In addition to that, I have got myself two WD MyBook 2 Essential Edition 500GB. These are the least expensive ones in the MyBook lineup, and only offers USB interface. Since they will serve as off site backups there is really no need for top of the line, and since all the data will be duplicated on 4 drives in total (two in the raid, and two backup disks), the consequence of disk failure isn’t really that serious.

Each month I will copy all the data using ChronoSync to the disk that is currently at home. Then I will bring that one to my office and bring the other one back home. ChronoSync is a not-quite-a-backup tool that does the job of keeping two folders in sync very well. I will try my best to sync the disk that currently are at home a bit more frequently than each month, just to make the increments smaller. The ChronoSync setup file for each of the drives is stored on them, so I will just have to connect the drive and start the sync operation that is on that drive. The backup disks will be fully disconnected when not being used to prevent damage from power glitches.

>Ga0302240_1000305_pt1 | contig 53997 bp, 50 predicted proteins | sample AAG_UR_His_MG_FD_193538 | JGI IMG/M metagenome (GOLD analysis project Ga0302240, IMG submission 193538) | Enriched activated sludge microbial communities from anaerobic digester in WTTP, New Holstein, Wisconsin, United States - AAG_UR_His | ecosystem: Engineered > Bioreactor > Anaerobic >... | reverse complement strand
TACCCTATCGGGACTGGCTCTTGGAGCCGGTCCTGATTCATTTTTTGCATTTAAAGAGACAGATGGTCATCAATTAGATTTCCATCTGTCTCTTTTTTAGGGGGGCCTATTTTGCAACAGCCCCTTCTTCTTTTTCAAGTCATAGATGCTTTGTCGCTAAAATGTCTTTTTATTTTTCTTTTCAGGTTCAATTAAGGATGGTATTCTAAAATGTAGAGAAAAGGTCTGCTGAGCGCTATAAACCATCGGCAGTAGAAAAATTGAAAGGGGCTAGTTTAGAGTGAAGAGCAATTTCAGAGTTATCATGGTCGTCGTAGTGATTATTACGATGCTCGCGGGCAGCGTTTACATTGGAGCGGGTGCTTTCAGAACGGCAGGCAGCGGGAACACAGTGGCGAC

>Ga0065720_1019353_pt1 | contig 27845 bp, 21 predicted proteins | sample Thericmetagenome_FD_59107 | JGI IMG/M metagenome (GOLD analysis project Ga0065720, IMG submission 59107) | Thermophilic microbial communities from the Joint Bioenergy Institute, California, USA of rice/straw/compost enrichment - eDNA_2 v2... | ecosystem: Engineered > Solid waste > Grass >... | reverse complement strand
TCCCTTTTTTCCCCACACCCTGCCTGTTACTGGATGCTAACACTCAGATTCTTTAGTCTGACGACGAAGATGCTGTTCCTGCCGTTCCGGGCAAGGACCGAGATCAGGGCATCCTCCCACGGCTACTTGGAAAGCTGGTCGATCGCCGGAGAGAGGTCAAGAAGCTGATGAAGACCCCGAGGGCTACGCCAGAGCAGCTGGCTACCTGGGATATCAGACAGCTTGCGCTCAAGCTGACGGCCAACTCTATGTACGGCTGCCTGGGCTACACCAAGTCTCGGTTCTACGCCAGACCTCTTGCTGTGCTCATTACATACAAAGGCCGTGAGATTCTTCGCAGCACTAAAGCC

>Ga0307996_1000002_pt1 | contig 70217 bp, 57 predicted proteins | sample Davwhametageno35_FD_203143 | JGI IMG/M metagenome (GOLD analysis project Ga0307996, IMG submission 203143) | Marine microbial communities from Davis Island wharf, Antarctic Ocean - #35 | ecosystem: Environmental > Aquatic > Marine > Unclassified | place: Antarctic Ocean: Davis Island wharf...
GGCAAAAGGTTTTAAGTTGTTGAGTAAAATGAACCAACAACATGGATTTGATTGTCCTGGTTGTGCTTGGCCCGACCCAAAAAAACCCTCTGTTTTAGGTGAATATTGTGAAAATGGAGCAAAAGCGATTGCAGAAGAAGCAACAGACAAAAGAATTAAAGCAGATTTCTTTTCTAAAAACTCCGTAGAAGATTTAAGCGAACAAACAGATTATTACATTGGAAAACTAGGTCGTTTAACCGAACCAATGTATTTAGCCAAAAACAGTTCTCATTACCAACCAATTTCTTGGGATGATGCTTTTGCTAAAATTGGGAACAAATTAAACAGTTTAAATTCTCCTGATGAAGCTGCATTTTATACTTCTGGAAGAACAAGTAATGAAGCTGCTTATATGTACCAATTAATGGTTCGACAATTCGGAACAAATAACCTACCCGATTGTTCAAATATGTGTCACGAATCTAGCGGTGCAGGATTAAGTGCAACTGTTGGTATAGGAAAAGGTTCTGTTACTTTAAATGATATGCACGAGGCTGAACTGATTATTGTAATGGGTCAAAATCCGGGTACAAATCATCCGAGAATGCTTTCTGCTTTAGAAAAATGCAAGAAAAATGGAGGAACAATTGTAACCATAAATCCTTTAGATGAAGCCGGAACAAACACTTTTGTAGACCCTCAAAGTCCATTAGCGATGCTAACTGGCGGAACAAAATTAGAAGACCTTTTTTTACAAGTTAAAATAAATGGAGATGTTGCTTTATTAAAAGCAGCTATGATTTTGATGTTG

Each of the two disks are numbered 1 and 2. Disk number 1 will stay at my office during the months with odd number (Jan, Mar …), while disk number 2 will stay at my office during months with even number. That way I can easily see on the disks if I forgot to switch them, unless I am two months overdue.

Some of you may think that 500GB is a bit on the small side, but I had a look at my disk usage during the last two years, and extrapolating from that they will probably last at least two years, maybe 5, probably 3. And by the time they reach 3 years, I will not trust them anymore, and get new ones anyway. By then, storage will be even cheaper, and I can probably get 4TB for the same price as 1TB today.




Visit my home page

View the images from my blog

You'll find the gallery here (starting august 2008)

Print Swapping

a

free hit counters